The history of the Lake Tekapo area
Approximately 250-300 million years ago the Southern Alps and the area surrounding Lake Tekapo were part of a seafloor valley. Movement of two large plates of the earth's crust has seen the once horizontal seabed, hardened to rock and pushed upwards to form the land it is today.
The glaciers have since retreated back to the valleys at the head of the lake, but are still clearly visible from the air and often accessible by four wheel drive vehicle.
The Mackenzie Basin was free of humans until several hundred years ago with the arrival of the Maori in search of food.
In 1855 James Mackenzie, a Scottish shepherd turned sheep stealer discovered the basin that now bears his name when he, with the help of his dog Friday, drove flocks of sheep inland to avoid being discovered.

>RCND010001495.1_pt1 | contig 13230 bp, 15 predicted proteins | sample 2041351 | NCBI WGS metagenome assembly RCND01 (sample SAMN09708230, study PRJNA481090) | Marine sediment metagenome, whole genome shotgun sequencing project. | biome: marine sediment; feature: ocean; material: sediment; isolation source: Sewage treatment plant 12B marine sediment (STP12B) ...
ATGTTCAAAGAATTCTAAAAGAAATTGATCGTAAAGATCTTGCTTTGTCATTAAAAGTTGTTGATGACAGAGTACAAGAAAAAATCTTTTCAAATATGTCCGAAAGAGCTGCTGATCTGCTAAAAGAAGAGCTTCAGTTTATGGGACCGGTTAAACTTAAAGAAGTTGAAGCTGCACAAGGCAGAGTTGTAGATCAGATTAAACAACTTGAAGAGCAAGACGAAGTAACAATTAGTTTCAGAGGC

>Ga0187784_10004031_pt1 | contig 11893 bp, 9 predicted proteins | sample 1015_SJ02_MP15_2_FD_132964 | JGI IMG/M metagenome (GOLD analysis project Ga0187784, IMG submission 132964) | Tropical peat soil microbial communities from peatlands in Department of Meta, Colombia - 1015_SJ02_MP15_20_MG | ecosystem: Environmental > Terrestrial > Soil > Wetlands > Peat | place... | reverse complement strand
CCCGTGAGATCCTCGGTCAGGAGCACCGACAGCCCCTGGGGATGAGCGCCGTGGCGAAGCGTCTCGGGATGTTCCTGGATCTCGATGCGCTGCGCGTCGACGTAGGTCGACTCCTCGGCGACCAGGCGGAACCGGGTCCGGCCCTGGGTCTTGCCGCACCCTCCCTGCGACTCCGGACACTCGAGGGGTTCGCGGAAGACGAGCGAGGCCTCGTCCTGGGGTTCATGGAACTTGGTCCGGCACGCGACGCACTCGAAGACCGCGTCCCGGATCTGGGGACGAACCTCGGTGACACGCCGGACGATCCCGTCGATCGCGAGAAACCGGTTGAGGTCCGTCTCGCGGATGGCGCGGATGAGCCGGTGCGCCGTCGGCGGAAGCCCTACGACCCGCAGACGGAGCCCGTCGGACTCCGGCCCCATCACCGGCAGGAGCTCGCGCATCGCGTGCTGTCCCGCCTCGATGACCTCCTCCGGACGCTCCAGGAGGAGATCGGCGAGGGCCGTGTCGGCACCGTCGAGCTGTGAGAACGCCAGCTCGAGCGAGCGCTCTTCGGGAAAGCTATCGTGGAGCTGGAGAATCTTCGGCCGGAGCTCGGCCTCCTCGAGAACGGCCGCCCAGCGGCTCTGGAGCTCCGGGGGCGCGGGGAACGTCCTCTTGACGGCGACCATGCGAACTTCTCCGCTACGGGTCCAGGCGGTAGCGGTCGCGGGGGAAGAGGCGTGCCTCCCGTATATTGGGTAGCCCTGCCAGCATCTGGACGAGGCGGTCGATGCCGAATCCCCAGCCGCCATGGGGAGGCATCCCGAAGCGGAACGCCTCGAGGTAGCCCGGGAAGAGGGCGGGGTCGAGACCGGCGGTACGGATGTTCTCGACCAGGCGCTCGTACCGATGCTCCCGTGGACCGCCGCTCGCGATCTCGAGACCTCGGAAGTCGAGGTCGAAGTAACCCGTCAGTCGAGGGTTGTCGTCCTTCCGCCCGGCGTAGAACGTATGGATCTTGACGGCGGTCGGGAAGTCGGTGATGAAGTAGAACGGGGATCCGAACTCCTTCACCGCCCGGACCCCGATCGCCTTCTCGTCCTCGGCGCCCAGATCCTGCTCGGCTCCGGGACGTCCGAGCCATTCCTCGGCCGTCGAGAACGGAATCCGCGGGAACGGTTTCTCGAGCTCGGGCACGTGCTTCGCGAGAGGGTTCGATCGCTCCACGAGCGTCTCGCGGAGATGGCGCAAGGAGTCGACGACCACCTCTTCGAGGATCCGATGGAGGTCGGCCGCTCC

In 1857 the first sheep farm in the Mackenzie was built by John and Barbara Hay on the shores of Lake Tekapo. When the lake is low the remains of the old Tekapo Station homestead can be seen on the eastern shores of the lake.
In the 1930s work began on Tekapo power station. Construction was delayed by the event of World War Two, but the station was eventually finished in 1951. The intake for the power station is located on the south-western shores of the lake. Water travels through a tunnel under the hill to the west of the township, to the power station located part way down the Tekapo River.